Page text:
The brilliant charity Sense About Science has provided me with yet another opportunity to promote the amazing work it does. As part of their effort to debunk science myths and misconceptions, Sense about Science, produces ‘Making sense of’ guides which tackle a variety of misunderstood scientific areas. The areas covered range from statistics to genetic modification. Recently, Sense about Science released a new edition of ‘Making Sense of Screening’ on the emotive area of screening. The guide aims to draw out the common misconceptions around screening and discuss both its pros and cons.
Public expectations of screening are very unrealistic. But who is to blame for this? In part, the portrayal of screening in the media and in public discussion. High profile cases covered in the media, often involving celebrities or emotive case studies, allows the issue to be sensationalised and the debate skewed. This has led to calls for more regular screening, for more of the general population to increase earlier stage detection. But what’s lost from the debate is the discussion of potential harms as well as the benefits.
Many people are shocked to hear that not all of the population will benefit from screening. No screening test is 100% accurate, which means the use of screening to detect tumours, in say breast cancer, will result in some people being overdiagnosed and receiving unnecessary treatment. Similarly if you get screened and celebrate the news of an all clear, it doesn’t mean you won’t develop that disease later in life and rarely, there are false negative results – where the disease marker is not detected.
Screening is an important tool that can indicate if you are at high risk of developing a disease and tells professionals what might need to be done. It can play essential role within our healthcare system. However public misconceptions have resulted in the demand on screening becoming excessive. Making Sense of Screening aims to bring clarity to the issue and centre the debate around the scientific evidence of harms and benefits. This guide is extremely important and a huge leap in the right direction towards recalibrating public perceptions of healthcare.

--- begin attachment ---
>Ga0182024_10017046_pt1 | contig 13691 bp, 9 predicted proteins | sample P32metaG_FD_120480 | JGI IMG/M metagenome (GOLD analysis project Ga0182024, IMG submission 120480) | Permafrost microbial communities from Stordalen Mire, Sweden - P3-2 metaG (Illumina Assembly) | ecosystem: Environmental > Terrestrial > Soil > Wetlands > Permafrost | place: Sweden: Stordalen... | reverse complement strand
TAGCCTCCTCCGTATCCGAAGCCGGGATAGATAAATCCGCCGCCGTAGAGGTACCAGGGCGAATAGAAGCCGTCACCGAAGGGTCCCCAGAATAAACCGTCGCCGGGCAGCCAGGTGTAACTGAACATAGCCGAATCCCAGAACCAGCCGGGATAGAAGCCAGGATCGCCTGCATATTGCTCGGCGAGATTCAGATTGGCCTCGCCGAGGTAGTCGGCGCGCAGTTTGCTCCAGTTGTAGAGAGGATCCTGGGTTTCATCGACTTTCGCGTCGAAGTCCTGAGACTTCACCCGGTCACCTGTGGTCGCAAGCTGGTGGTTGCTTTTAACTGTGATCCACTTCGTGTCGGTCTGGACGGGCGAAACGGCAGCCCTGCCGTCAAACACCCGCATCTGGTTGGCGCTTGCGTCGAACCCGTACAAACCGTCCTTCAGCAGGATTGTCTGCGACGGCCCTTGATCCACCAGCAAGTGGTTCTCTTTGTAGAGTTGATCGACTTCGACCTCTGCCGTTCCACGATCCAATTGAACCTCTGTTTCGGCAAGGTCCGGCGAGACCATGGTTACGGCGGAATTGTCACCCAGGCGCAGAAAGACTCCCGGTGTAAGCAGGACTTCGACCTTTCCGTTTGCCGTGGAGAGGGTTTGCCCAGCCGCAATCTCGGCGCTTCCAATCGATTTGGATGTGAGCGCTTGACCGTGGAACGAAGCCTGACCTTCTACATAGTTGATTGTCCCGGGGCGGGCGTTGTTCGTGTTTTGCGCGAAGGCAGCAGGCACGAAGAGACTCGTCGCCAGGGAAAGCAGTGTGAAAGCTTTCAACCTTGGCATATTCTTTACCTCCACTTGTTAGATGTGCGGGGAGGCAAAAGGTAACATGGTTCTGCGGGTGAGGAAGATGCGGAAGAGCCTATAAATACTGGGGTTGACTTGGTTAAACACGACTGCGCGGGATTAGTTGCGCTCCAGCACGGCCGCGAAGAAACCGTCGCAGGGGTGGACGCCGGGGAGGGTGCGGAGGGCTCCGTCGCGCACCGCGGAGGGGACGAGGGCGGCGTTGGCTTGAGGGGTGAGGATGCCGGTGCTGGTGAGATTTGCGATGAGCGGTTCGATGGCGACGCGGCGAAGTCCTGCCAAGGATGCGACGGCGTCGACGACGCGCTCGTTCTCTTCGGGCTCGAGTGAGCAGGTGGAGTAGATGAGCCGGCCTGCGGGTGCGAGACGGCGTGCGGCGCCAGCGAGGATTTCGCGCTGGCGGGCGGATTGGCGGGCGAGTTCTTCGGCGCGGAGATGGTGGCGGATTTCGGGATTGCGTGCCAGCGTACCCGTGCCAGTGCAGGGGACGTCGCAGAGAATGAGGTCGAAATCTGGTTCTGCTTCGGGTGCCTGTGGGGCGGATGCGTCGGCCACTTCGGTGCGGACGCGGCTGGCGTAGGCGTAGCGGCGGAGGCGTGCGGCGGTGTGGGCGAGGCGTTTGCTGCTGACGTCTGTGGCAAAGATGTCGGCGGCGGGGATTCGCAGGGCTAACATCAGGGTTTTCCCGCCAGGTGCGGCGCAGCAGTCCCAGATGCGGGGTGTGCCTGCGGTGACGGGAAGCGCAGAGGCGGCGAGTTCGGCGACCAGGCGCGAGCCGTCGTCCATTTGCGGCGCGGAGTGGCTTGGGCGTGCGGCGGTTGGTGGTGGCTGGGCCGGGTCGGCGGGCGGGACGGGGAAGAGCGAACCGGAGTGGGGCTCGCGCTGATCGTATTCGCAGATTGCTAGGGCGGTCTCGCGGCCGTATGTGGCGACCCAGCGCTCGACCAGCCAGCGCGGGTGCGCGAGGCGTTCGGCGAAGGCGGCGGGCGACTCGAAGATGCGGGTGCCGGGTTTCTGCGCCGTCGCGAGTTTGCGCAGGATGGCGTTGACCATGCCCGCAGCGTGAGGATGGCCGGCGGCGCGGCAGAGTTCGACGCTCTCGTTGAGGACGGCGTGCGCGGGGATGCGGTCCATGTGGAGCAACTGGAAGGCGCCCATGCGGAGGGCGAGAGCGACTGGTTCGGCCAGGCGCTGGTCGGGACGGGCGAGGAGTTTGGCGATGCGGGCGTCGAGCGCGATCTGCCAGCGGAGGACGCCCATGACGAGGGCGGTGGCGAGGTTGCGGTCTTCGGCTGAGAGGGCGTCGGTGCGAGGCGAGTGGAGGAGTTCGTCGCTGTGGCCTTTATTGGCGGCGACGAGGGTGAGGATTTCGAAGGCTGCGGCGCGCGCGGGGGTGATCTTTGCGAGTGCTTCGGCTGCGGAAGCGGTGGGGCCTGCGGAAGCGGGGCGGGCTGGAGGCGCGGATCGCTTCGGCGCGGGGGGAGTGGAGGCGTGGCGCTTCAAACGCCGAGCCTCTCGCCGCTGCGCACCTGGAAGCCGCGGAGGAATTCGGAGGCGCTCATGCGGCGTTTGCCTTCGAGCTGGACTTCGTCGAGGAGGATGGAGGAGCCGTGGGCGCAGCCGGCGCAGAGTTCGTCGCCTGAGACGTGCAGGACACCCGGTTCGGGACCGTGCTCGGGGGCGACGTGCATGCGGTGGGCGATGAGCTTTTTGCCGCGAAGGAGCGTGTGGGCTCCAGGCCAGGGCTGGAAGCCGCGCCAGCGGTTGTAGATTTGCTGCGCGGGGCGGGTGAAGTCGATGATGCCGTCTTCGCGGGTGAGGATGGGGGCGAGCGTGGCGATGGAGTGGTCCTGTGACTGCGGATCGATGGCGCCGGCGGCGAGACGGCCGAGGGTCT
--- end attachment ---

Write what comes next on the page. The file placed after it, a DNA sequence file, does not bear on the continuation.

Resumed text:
Scientist in training
2015, a new year a new cause? Last year we saw an eruption of charities using social media to raise awareness. We can all remember the likes of the no makeup selfie and ice bucket challenge which, although criticised, raised awareness and funds. Whilst trawling through twitter on an extremely hungover New Year’s Day I stumbled across the #clearaplate initiative which is supported by Oxfam and Unilever. As a student studying global food security the hashtag surrounding food caught my eye.
Food poverty is extending to more and more families within the UK with over half a million people relying on food provided by food banks. Today one in five families in the UK will struggle to put food on the table, however 11,500 tonnes of food will go in the bin. You have to agree this paradox is startling and raising awareness is vital.
Reducing food inconstancies is the main message behind #clearaplate. The hashtag is part of a unified project run by nilever and Oxfam called Project Sunlight. The project has already successfully served 2 million meals to struggling individuals. The use of twitter to try and raise awareness of this is extremely important as many of us can quite easily be blissfully unaware of such problems. The public need to be on side to think sustainably about food and cooking to help feed the UK population. Project Sunlight has worked with the Trussell trust to set up over 40 new food banks within the UK, to find your nearest food bank click here. Over the course of next year, Unilever, in partnership with Oxfam, will pledge an additional 500,000 meals to help those struggling to put food on the table. The Project Sunlight website also has a lot of ideas, recipes and advice to help people to reduce the amount of food waste they produce. Click here to find out more about Project Sunlight and #clearaplate.
The aim behind the #clearaplate can also be seen by many other projects emerging within the UK, for example the opening of a pay as you feel café within Leeds. The Real Junk Food Project running this café uses foods thrown away from large stores to whip up culinary masterpieces, you then pay what you feel the food was worth (what you can afford). It was even written that if you are unable to pay for your meal, you are able to do the pot wash in return. The real junk food project initiated in Leeds and has since expanded throughout many of the UKs larger cities such as Manchester, Birmingham and Bristol due to its success. To find out more about the Real Junk Food Project see their website, twitter and Facebook.
If we can trend #clearaplate we not only support food banks but also help the success of the Real Junk Food projects which are critical to food security and stability. So start a fresh this New Year, clear out your cupboards and donate what you can. Let’s make 2015 the year to end food poverty!